But you should know some of the facts and the basic science behind this technology so you can ask the right questions before you purchase one.
Laser stands for light amplification by stimulated emission of radiation. Cold or low-level laser therapy (LLLT) is relatively new in the United States, having gained FDA approval in 2002. It has, however, been used for many years in other parts of the world, including Canada, Australia, Europe and some Asian countries. Randomized controlled trials, systematic literature reviews and meta-analyses now being conducted are supporting the effectiveness of lasers in treating pain and making recommendations regarding dosages and machine specifications.
How does laser treatment reduce patients' pain?
Lasers can reduce pain in several ways. One review paper cited the anti-inflammatory effects of laser treatment as similar to those of pharmacologic agents such as celecoxib, meloxicam, diclofenac and dexamethasone.1 Lasers also can control pain by reducing oxidative stress, improving angiogenesis and augmenting collagen synthesis and skeletal repair.2 A randomized controlled trial showed that lasers were able to inhibit transmission at the neuromuscular junction, which reduced nerve firing and pain signaling.3 In a meta-analysis of laser use in people, laser therapy was shown to decrease neck pain immediately, with positive effects that could last up to three months after the end of a treatment series.4
What other benefits can laser treatment offer patients?
Lasers also have been shown to improve tendinopathy lesions. Research validates that injured soft tissues exposed to laser light demonstrate an increase in collagen synthesis, improved metabolism of tenocytes or myocytes, increased fibroblastic activity, neovascularization, improved tensile strength, acceleration of the healing process and organization of collagen bundles. LLLT also is widely used and found to be effective in treating chronic joint disorders, enhancing biosynthesis of cartilage, stimulating microcirculation and reducing inflammation in the synovium and synovial fluid.
Bone healing is another indication for LLLT. Improvement is seen as osteoblastic proliferation, bone neoformation, bone stiffness, collagen deposition, amount of well-organized trabeculae and creation of a smaller, stronger callus. Exposure to laser light can also promote wound healing, reducing wound size and healing time. Laser therapy has also shown impressive results in remediation of peripheral nerve injuries and even spinal cord lesions.
Can laser therapy be dangerous?
The editors of a recent special edition of Physiotherapy Canada thoroughly reviewed contraindications and precautions for laser therapy.5 They determined it should not be used over the eyes or reproductive organs or in regions known or suspected of malignancy. Laser therapy is not safe to use in regions with circulatory compromise or in patients with hemorrhagic disorders with actively bleeding tissues. Only experienced practitioners should use a laser on recently irradiated tissues or over the anterior neck or carotid sinus. Caution also should be taken in patients with photosensitivity disorders, infections and a compromised immune function or active epiphyses.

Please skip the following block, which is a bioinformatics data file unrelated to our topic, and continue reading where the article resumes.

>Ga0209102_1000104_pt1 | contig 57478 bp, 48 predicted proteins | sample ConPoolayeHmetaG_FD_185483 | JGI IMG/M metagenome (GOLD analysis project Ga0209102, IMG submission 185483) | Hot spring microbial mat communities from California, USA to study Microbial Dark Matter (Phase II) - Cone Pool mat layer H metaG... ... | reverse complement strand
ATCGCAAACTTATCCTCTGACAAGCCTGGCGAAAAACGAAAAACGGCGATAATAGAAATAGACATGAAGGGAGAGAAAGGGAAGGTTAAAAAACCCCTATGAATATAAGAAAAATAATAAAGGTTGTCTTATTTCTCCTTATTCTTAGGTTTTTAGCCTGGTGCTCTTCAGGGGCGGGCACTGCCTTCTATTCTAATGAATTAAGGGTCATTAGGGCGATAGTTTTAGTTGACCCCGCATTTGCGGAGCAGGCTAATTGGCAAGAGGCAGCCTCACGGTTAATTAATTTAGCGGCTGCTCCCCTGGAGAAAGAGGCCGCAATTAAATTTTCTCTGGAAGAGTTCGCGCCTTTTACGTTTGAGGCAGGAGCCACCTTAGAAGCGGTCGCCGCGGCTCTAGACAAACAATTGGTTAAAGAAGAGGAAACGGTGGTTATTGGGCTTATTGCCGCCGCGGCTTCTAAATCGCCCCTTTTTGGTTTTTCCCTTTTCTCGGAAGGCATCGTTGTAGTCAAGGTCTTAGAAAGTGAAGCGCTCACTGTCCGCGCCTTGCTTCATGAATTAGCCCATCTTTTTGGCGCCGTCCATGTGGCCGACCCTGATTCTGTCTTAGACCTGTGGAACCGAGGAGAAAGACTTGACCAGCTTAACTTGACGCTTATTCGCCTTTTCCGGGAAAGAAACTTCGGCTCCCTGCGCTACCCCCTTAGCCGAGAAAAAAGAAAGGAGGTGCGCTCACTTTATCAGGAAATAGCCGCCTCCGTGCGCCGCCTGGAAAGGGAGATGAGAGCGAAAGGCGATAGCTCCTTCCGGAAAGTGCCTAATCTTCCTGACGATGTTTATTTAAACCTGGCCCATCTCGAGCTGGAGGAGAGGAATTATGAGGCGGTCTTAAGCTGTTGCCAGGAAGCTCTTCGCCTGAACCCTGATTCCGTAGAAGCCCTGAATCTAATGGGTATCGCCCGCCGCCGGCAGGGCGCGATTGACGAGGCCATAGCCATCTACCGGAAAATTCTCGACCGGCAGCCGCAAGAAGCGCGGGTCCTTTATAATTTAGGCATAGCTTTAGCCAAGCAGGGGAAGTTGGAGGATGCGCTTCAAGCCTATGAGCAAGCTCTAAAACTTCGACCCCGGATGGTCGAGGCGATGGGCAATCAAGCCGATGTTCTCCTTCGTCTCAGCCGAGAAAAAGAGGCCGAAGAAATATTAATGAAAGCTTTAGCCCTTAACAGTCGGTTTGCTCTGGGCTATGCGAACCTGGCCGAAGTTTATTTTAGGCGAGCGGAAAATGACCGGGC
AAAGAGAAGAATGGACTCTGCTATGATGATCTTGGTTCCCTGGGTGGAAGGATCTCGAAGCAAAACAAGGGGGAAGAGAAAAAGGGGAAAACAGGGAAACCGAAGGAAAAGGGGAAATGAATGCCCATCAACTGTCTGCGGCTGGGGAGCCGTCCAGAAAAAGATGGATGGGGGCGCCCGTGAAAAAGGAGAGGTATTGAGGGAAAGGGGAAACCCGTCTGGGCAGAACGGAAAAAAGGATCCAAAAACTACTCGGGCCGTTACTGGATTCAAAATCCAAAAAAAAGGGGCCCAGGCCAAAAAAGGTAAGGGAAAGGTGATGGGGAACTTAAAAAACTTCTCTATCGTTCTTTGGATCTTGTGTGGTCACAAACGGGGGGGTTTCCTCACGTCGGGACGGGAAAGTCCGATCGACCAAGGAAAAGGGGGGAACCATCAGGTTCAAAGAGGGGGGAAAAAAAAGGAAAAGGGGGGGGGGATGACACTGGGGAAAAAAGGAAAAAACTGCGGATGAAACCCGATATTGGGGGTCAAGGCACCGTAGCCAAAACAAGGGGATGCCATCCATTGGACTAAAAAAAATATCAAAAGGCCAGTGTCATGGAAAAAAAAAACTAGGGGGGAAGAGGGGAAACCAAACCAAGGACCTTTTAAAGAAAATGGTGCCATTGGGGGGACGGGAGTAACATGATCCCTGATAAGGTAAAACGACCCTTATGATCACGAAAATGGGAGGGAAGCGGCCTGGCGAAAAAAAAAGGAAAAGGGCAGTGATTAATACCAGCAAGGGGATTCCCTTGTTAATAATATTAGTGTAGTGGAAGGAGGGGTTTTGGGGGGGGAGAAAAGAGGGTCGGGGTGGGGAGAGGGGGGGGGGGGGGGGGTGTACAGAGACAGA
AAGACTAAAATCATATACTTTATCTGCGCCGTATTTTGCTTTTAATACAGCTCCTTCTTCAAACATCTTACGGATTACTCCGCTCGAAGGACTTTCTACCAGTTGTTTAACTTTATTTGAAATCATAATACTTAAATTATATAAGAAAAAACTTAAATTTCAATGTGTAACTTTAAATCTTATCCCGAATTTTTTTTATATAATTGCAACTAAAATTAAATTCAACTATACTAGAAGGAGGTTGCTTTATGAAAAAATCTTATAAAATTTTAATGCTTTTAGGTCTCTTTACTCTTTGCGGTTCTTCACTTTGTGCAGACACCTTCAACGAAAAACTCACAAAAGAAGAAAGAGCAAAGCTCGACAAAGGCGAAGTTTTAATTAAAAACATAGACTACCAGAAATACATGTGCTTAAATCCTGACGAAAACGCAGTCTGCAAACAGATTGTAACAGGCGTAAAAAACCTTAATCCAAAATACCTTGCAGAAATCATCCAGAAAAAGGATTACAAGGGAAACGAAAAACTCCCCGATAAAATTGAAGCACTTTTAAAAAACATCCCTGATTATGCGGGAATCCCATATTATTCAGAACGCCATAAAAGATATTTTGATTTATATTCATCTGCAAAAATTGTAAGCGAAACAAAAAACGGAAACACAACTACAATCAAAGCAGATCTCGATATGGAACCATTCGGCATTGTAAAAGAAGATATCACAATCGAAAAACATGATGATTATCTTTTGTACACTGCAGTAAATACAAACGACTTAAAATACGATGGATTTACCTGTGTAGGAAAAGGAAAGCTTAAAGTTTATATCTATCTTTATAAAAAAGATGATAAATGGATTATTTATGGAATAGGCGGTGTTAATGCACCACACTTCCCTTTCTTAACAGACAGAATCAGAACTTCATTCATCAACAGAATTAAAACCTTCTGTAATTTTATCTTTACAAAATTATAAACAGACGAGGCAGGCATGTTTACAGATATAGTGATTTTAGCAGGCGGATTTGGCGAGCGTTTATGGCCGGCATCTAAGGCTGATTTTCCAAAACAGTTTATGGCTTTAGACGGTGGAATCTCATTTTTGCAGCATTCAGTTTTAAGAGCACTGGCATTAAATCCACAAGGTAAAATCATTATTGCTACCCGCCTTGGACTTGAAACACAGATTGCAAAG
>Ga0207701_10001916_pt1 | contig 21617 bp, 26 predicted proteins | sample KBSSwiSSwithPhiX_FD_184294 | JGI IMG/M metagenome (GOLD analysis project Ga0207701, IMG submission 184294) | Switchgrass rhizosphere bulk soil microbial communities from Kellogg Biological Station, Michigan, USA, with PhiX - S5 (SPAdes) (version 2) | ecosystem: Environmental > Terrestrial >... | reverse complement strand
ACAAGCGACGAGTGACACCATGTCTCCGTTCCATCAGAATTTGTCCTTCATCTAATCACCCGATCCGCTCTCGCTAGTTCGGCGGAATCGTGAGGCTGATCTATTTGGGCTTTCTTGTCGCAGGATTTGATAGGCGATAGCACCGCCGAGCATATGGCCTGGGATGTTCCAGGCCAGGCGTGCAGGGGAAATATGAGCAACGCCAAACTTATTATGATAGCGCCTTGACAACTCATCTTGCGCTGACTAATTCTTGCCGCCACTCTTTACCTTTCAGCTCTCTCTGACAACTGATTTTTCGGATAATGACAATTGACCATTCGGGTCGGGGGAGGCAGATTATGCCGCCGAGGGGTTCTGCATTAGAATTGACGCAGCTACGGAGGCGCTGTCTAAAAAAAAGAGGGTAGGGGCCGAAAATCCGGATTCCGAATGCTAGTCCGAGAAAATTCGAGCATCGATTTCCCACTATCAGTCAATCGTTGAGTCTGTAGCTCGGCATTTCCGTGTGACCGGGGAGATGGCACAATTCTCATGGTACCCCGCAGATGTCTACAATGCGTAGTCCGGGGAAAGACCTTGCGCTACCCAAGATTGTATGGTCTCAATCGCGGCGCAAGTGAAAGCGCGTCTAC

What do I need to know about phototherapy?
Laser light is collimated—it does not diverge. It possesses coherence and monochromaticity, which means when it's produced, it maintains a single wavelength. Human and animal studies have shown that body tissue tends to absorb and use wavelengths within the range of 600 to 1,000 nanometers (nm).
Laser machines come with one or multiple sets of predetermined wavelengths, and wavelength determines the penetration depth. Wavelengths within the 600-nm range do not directly penetrate more than 0.5 to 2 cm, or indirectly up to 5 cm, via the dissipation of energy. Wavelengths that range from the mid-700- to low-900-nm range penetrate the deepest, directly affecting tissues up to 5 cm and indirectly up to 10.
Light energy is measured in joules (1 joule = 1 watt × 1 second). So a 500-milliwatt (mW) machine can deliver 1 joule of energy in two seconds, and a one-watt machine can deliver 1 joule of energy in one second. A 10-watt machine can deliver that same energy in 1/10th of a second. While being fast might be good if you want to deliver a large number of joules or treat a large area, it also means your laser technique must be modified to prevent superficial tissue damage.
Which laser is better—Class 3b or 4a?
Therapeutic laser machines come in a wide range of powers, anywhere from 5 mW to 10 watts. The most common therapeutic lasers fit into either Class 3b with a power range of 5 to 500 mW or Class 4a with more than 500 mW. Power has absolutely nothing to do with depth of penetration or the targeting of specific tissues—just the speed of delivery. More powerful laser machines are simply able to deliver laser energy more quickly.